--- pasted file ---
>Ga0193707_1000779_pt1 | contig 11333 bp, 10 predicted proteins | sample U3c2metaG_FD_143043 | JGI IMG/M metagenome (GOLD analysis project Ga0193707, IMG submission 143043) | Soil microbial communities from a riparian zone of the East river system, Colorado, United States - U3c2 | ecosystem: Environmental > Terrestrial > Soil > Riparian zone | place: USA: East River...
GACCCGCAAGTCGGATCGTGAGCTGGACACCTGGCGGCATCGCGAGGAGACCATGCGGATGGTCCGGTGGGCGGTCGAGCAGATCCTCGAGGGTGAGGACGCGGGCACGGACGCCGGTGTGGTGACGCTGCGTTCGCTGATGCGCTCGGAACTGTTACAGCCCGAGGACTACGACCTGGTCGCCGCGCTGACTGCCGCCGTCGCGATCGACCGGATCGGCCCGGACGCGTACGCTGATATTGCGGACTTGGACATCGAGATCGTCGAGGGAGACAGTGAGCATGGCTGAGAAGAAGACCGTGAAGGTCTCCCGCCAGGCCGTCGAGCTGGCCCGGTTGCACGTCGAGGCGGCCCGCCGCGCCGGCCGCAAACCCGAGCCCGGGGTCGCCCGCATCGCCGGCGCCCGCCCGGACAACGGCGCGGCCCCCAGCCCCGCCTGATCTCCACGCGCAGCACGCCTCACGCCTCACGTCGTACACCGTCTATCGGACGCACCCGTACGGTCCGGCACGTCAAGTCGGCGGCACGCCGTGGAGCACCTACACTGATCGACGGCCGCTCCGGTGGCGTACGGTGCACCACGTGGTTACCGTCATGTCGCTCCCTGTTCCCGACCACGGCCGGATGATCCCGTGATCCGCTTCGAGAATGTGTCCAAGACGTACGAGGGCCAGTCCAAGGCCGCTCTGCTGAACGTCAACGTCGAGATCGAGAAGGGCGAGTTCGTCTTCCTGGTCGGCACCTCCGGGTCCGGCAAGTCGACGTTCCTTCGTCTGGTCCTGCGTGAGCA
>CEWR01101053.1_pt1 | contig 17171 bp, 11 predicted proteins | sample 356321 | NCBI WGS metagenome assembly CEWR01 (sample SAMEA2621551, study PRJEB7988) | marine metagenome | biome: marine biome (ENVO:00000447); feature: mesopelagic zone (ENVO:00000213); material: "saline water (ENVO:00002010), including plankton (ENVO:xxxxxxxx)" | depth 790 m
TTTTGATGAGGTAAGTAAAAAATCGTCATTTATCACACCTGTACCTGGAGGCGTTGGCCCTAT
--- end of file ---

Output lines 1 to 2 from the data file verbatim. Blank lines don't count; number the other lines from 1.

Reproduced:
>Ga0193707_1000779_pt1 | contig 11333 bp, 10 predicted proteins | sample U3c2metaG_FD_143043 | JGI IMG/M metagenome (GOLD analysis project Ga0193707, IMG submission 143043) | Soil microbial communities from a riparian zone of the East river system, Colorado, United States - U3c2 | ecosystem: Environmental > Terrestrial > Soil > Riparian zone | place: USA: East River...
GACCCGCAAGTCGGATCGTGAGCTGGACACCTGGCGGCATCGCGAGGAGACCATGCGGATGGTCCGGTGGGCGGTCGAGCAGATCCTCGAGGGTGAGGACGCGGGCACGGACGCCGGTGTGGTGACGCTGCGTTCGCTGATGCGCTCGGAACTGTTACAGCCCGAGGACTACGACCTGGTCGCCGCGCTGACTGCCGCCGTCGCGATCGACCGGATCGGCCCGGACGCGTACGCTGATATTGCGGACTTGGACATCGAGATCGTCGAGGGAGACAGTGAGCATGGCTGAGAAGAAGACCGTGAAGGTCTCCCGCCAGGCCGTCGAGCTGGCCCGGTTGCACGTCGAGGCGGCCCGCCGCGCCGGCCGCAAACCCGAGCCCGGGGTCGCCCGCATCGCCGGCGCCCGCCCGGACAACGGCGCGGCCCCCAGCCCCGCCTGATCTCCACGCGCAGCACGCCTCACGCCTCACGTCGTACACCGTCTATCGGACGCACCCGTACGGTCCGGCACGTCAAGTCGGCGGCACGCCGTGGAGCACCTACACTGATCGACGGCCGCTCCGGTGGCGTACGGTGCACCACGTGGTTACCGTCATGTCGCTCCCTGTTCCCGACCACGGCCGGATGATCCCGTGATCCGCTTCGAGAATGTGTCCAAGACGTACGAGGGCCAGTCCAAGGCCGCTCTGCTGAACGTCAACGTCGAGATCGAGAAGGGCGAGTTCGTCTTCCTGGTCGGCACCTCCGGGTCCGGCAAGTCGACGTTCCTTCGTCTGGTCCTGCGTGAGCA